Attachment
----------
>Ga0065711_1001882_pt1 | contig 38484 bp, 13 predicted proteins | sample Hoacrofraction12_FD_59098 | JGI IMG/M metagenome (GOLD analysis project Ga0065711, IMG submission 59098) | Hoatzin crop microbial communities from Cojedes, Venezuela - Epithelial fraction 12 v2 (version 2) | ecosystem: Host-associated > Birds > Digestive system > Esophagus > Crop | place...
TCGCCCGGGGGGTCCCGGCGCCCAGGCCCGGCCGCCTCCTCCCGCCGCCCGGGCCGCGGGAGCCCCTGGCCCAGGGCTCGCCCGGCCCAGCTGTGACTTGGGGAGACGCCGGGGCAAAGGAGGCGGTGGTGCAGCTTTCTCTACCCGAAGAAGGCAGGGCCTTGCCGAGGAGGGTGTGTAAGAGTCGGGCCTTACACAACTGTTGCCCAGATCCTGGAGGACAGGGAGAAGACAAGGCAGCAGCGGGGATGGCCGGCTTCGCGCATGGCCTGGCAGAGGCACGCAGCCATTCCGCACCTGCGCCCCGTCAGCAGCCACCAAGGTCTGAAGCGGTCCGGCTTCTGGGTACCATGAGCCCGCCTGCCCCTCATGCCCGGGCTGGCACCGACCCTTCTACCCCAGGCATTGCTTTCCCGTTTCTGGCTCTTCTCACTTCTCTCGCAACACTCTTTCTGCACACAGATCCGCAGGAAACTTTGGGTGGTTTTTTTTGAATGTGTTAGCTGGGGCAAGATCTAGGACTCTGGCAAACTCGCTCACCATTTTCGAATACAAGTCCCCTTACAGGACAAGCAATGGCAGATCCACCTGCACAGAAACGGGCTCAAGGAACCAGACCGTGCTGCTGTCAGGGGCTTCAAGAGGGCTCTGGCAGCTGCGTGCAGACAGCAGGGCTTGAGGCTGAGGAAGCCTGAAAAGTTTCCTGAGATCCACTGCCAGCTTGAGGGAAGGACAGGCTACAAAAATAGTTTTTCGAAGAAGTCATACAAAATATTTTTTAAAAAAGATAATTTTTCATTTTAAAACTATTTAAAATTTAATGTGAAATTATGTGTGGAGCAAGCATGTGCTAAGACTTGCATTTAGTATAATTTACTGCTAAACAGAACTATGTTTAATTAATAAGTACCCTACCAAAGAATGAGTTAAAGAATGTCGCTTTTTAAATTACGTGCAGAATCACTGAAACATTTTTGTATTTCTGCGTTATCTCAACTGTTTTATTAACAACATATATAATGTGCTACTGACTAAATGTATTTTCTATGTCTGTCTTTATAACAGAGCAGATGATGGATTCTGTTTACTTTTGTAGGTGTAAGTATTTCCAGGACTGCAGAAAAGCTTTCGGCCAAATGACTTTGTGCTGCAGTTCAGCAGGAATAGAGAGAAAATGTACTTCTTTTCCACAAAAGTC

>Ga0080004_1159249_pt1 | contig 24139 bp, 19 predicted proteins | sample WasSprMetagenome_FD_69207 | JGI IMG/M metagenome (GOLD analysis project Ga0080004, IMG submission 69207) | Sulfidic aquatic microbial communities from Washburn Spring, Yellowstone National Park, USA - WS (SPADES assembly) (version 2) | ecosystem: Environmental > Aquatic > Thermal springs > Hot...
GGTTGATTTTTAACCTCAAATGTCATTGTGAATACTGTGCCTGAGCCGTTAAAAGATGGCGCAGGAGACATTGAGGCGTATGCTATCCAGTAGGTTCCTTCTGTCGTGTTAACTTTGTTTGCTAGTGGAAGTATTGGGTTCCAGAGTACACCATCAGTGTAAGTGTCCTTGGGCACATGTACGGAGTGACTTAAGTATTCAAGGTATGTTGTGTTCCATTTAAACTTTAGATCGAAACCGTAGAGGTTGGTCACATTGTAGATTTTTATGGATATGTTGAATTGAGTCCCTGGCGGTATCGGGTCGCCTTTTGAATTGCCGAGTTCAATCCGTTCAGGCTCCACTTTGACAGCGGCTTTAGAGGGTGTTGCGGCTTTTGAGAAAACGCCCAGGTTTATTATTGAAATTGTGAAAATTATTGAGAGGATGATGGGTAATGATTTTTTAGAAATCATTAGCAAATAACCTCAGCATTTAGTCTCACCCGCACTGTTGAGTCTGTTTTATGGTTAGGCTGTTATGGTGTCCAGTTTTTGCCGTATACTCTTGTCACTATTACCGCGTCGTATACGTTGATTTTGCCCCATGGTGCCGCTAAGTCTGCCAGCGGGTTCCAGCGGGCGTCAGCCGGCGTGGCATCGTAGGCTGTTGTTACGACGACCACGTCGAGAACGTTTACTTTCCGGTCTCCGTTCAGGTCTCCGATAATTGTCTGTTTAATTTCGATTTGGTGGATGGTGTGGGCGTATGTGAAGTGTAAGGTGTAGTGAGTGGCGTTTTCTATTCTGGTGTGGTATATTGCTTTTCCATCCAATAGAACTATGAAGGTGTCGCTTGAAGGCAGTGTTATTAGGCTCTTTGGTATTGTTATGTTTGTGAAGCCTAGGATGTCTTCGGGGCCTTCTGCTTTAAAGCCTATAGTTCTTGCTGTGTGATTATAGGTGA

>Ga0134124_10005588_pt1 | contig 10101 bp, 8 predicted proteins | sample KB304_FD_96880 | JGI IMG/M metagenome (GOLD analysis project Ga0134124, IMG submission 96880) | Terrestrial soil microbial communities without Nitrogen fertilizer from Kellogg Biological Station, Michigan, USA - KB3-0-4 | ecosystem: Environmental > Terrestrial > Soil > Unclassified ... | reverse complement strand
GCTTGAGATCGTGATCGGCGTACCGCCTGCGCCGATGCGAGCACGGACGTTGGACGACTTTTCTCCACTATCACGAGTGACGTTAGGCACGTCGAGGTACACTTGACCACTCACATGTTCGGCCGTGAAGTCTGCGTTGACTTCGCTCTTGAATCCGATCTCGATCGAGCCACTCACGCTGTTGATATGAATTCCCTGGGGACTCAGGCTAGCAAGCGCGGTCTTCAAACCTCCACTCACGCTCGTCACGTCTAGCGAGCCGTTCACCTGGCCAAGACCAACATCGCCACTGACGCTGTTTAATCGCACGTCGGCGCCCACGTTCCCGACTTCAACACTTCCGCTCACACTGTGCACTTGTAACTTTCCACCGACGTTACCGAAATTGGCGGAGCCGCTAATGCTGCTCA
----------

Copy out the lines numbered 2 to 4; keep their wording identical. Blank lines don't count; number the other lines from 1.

TCGCCCGGGGGGTCCCGGCGCCCAGGCCCGGCCGCCTCCTCCCGCCGCCCGGGCCGCGGGAGCCCCTGGCCCAGGGCTCGCCCGGCCCAGCTGTGACTTGGGGAGACGCCGGGGCAAAGGAGGCGGTGGTGCAGCTTTCTCTACCCGAAGAAGGCAGGGCCTTGCCGAGGAGGGTGTGTAAGAGTCGGGCCTTACACAACTGTTGCCCAGATCCTGGAGGACAGGGAGAAGACAAGGCAGCAGCGGGGATGGCCGGCTTCGCGCATGGCCTGGCAGAGGCACGCAGCCATTCCGCACCTGCGCCCCGTCAGCAGCCACCAAGGTCTGAAGCGGTCCGGCTTCTGGGTACCATGAGCCCGCCTGCCCCTCATGCCCGGGCTGGCACCGACCCTTCTACCCCAGGCATTGCTTTCCCGTTTCTGGCTCTTCTCACTTCTCTCGCAACACTCTTTCTGCACACAGATCCGCAGGAAACTTTGGGTGGTTTTTTTTGAATGTGTTAGCTGGGGCAAGATCTAGGACTCTGGCAAACTCGCTCACCATTTTCGAATACAAGTCCCCTTACAGGACAAGCAATGGCAGATCCACCTGCACAGAAACGGGCTCAAGGAACCAGACCGTGCTGCTGTCAGGGGCTTCAAGAGGGCTCTGGCAGCTGCGTGCAGACAGCAGGGCTTGAGGCTGAGGAAGCCTGAAAAGTTTCCTGAGATCCACTGCCAGCTTGAGGGAAGGACAGGCTACAAAAATAGTTTTTCGAAGAAGTCATACAAAATATTTTTTAAAAAAGATAATTTTTCATTTTAAAACTATTTAAAATTTAATGTGAAATTATGTGTGGAGCAAGCATGTGCTAAGACTTGCATTTAGTATAATTTACTGCTAAACAGAACTATGTTTAATTAATAAGTACCCTACCAAAGAATGAGTTAAAGAATGTCGCTTTTTAAATTACGTGCAGAATCACTGAAACATTTTTGTATTTCTGCGTTATCTCAACTGTTTTATTAACAACATATATAATGTGCTACTGACTAAATGTATTTTCTATGTCTGTCTTTATAACAGAGCAGATGATGGATTCTGTTTACTTTTGTAGGTGTAAGTATTTCCAGGACTGCAGAAAAGCTTTCGGCCAAATGACTTTGTGCTGCAGTTCAGCAGGAATAGAGAGAAAATGTACTTCTTTTCCACAAAAGTC

>Ga0080004_1159249_pt1 | contig 24139 bp, 19 predicted proteins | sample WasSprMetagenome_FD_69207 | JGI IMG/M metagenome (GOLD analysis project Ga0080004, IMG submission 69207) | Sulfidic aquatic microbial communities from Washburn Spring, Yellowstone National Park, USA - WS (SPADES assembly) (version 2) | ecosystem: Environmental > Aquatic > Thermal springs > Hot...
GGTTGATTTTTAACCTCAAATGTCATTGTGAATACTGTGCCTGAGCCGTTAAAAGATGGCGCAGGAGACATTGAGGCGTATGCTATCCAGTAGGTTCCTTCTGTCGTGTTAACTTTGTTTGCTAGTGGAAGTATTGGGTTCCAGAGTACACCATCAGTGTAAGTGTCCTTGGGCACATGTACGGAGTGACTTAAGTATTCAAGGTATGTTGTGTTCCATTTAAACTTTAGATCGAAACCGTAGAGGTTGGTCACATTGTAGATTTTTATGGATATGTTGAATTGAGTCCCTGGCGGTATCGGGTCGCCTTTTGAATTGCCGAGTTCAATCCGTTCAGGCTCCACTTTGACAGCGGCTTTAGAGGGTGTTGCGGCTTTTGAGAAAACGCCCAGGTTTATTATTGAAATTGTGAAAATTATTGAGAGGATGATGGGTAATGATTTTTTAGAAATCATTAGCAAATAACCTCAGCATTTAGTCTCACCCGCACTGTTGAGTCTGTTTTATGGTTAGGCTGTTATGGTGTCCAGTTTTTGCCGTATACTCTTGTCACTATTACCGCGTCGTATACGTTGATTTTGCCCCATGGTGCCGCTAAGTCTGCCAGCGGGTTCCAGCGGGCGTCAGCCGGCGTGGCATCGTAGGCTGTTGTTACGACGACCACGTCGAGAACGTTTACTTTCCGGTCTCCGTTCAGGTCTCCGATAATTGTCTGTTTAATTTCGATTTGGTGGATGGTGTGGGCGTATGTGAAGTGTAAGGTGTAGTGAGTGGCGTTTTCTATTCTGGTGTGGTATATTGCTTTTCCATCCAATAGAACTATGAAGGTGTCGCTTGAAGGCAGTGTTATTAGGCTCTTTGGTATTGTTATGTTTGTGAAGCCTAGGATGTCTTCGGGGCCTTCTGCTTTAAAGCCTATAGTTCTTGCTGTGTGATTATAGGTGA